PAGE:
This has been dis-proven. Over and over and over again. This was the work of the pro-slaughter activists, jumping on every single abandoned or neglected horse story and saying “SEE???? WE TOLD YOU!!!”. It was proven by actual statistics that while there WAS a slight increase in abandonment cases, it turned out most of the horses abandoned were done so by KILL BUYERS and the SLAUGHTER HOUSES. Say whaaaaat????? Yep. You heard me.
Dr. Melanie Joy, a Harvard psychologist and author of “Why We Eat Pigs, Love Dogs and Wear Cows,” has spent 20 years studying the issue of why some people consider it OK to eat some animals but not others. She agrees people’s aversions to horse meat have absolutely nothing to do with the animal.
Untrue. Yes I consider horses pets, and therefore don’t consider them part of the food chain. But there is SO MUCH MORE going on here. The fact that everyone and their dog jumps on this ONE reason, shows how little they know.
“We haven’t been socialized for disconnect with horses,” Joy says over the phone from her home in Cambridge, Mass. “Animals like monkeys or gorillas we see as beings, for example, not food. It’s the difference between eating someone, not something.”
Joy, who doesn’t eat meat at all, says that if the food scandal in Europe had instead been that chicken was being replaced with turkey, the story wouldn’t be getting as much attention.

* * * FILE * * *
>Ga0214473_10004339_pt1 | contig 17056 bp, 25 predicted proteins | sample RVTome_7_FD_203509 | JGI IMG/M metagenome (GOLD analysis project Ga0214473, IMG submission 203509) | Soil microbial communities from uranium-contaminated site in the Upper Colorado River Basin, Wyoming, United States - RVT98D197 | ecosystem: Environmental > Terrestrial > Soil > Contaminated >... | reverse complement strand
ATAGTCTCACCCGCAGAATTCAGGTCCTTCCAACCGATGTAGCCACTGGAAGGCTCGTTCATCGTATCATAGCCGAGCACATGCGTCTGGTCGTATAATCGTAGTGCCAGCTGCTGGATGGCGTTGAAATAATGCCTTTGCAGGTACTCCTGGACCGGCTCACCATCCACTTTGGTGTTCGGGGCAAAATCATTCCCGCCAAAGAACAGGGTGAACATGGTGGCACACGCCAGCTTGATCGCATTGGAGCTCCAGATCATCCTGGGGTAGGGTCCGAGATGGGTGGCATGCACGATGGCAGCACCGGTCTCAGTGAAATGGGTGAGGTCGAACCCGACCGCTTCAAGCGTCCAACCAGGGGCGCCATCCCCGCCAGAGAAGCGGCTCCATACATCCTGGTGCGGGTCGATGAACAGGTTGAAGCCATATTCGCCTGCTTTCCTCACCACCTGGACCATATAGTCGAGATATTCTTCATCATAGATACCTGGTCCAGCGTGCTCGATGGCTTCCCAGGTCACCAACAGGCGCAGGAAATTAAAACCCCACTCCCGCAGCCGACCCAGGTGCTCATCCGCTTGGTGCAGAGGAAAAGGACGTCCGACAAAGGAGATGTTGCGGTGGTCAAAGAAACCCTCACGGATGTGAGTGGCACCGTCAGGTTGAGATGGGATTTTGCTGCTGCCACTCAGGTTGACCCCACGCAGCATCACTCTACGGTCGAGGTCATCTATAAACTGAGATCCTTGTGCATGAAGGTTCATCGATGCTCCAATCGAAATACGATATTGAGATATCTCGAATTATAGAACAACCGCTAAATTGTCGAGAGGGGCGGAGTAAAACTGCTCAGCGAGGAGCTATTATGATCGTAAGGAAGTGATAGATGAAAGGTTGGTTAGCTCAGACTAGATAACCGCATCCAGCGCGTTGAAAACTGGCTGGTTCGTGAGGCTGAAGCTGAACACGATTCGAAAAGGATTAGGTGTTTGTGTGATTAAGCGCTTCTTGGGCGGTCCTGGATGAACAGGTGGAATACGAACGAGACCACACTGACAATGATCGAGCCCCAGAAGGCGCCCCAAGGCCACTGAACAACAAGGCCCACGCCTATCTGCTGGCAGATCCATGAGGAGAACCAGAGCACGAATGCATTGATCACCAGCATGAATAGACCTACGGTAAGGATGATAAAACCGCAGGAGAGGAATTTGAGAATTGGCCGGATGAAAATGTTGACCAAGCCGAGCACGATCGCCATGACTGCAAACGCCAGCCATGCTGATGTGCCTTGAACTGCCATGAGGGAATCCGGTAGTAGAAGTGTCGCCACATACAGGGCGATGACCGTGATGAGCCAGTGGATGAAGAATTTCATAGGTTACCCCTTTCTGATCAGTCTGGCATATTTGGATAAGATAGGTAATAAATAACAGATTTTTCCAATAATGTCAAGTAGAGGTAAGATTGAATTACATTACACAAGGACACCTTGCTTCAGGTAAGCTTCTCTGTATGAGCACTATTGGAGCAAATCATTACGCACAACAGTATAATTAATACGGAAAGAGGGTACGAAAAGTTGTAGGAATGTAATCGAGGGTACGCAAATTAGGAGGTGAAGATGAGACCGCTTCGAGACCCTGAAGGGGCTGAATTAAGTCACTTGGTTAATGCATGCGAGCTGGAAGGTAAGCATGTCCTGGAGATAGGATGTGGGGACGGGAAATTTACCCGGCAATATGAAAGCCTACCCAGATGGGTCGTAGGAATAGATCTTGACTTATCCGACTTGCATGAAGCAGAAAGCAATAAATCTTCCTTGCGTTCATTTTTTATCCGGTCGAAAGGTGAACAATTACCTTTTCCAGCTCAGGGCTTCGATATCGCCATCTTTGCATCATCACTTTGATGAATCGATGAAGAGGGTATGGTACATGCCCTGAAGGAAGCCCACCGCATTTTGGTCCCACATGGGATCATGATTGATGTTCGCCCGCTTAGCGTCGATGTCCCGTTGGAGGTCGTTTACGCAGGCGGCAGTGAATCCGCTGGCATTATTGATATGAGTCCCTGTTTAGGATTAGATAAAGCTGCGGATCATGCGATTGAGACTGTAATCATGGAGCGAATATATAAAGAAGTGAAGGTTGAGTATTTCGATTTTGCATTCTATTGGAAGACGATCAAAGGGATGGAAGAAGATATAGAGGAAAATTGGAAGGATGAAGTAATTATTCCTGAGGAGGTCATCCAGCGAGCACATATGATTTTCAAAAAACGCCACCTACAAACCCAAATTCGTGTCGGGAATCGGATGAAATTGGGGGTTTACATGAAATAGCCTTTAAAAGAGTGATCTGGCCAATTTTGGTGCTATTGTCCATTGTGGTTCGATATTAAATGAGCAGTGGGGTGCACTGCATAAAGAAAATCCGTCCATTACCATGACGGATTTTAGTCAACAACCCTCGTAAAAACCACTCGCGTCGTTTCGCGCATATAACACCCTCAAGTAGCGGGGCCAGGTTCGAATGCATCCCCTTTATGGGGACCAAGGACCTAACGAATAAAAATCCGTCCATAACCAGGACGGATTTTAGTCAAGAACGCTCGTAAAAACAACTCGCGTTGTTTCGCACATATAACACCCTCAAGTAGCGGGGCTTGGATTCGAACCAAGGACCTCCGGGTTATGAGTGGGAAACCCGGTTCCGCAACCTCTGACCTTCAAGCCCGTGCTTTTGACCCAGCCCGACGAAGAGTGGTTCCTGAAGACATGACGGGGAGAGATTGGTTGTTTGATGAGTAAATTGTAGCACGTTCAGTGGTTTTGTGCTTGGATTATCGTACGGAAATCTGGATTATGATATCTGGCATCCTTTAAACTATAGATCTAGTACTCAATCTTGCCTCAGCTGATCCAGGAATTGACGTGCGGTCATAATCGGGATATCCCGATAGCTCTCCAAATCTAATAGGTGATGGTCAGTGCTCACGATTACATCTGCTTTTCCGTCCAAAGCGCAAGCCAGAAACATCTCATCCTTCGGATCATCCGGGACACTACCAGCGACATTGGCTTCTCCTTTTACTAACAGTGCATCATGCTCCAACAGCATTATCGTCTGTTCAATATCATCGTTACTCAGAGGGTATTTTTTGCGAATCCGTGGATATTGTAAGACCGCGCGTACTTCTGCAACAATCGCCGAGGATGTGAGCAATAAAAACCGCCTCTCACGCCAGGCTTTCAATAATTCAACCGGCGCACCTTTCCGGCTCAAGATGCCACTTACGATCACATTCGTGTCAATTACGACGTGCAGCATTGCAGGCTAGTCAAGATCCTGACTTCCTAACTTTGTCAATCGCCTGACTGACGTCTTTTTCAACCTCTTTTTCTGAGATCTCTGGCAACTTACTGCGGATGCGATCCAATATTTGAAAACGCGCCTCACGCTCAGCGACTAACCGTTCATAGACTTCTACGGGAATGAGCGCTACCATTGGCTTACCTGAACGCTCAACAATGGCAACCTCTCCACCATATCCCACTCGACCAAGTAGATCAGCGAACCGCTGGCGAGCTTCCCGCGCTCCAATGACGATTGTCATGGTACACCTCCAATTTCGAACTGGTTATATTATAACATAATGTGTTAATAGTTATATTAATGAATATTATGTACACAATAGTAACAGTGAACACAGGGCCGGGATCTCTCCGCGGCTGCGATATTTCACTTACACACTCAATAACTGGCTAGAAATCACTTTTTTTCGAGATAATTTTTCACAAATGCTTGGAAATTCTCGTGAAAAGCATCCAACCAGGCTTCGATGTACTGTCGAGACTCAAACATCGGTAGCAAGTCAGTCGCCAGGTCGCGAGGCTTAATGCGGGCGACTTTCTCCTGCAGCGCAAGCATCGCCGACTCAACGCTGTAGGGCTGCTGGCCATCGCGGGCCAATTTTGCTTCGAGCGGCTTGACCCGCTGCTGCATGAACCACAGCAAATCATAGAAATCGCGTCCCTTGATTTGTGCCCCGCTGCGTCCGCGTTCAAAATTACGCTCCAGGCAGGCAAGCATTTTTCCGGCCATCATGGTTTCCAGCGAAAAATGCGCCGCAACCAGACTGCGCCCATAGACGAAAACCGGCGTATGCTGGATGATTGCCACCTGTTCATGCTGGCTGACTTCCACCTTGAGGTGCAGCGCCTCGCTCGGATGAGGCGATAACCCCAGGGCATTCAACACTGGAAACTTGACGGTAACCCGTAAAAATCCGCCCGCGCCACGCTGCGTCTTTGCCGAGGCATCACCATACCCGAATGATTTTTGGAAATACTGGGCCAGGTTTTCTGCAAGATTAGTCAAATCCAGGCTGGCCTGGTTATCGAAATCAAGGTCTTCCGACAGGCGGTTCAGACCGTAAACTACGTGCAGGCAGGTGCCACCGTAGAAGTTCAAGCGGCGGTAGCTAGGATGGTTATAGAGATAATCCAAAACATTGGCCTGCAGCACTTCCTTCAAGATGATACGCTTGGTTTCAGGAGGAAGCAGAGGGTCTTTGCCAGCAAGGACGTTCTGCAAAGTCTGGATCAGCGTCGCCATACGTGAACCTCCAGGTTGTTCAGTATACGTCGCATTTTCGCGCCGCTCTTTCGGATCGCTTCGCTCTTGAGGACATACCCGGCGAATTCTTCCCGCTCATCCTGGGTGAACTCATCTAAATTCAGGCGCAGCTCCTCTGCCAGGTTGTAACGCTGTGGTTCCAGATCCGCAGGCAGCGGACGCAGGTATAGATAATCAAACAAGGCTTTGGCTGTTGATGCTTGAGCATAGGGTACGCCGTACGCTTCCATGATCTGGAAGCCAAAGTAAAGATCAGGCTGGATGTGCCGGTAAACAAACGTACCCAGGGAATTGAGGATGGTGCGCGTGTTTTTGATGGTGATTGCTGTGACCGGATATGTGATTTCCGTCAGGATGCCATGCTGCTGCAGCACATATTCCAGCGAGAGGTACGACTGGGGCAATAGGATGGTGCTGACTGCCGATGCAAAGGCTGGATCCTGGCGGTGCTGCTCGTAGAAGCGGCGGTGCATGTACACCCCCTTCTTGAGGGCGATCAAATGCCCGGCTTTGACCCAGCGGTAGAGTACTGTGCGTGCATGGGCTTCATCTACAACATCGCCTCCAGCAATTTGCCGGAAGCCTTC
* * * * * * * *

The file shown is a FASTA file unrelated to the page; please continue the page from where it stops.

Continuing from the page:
I agree, unfortunately. But I would still be incensed that people were eating something that was not on the label!!
“People tend to think it’s only vegans and vegetarians that bring their views to the dinner table, but by saying it’s OK to eat beef and gross to eat horse — you’re doing the exact same thing,” she says.
Hmm. SHOULD vegans and vegetarians be the only people ALLOWED an opinion? I don’t think so! I think everyone is allowed an opinion. And my opinion is that we should not be eating animals who are (a) not raised in the food chain and (b) are considered pets. It’s that simple.
And then the article just peters out there. Why? Couldn’t find more “reasons” to eat horse? Or could you not find a single person to give you the facts against eating horse? Something tells me you didn’t even try to find out the “other side” of the story.
Oh, and for the record, that ONE anti-horse meat eating comment was the ONLY one. No big surprise.
And the bottom line? Making light of the improperly labeled food scandal in Europe is downright despicable.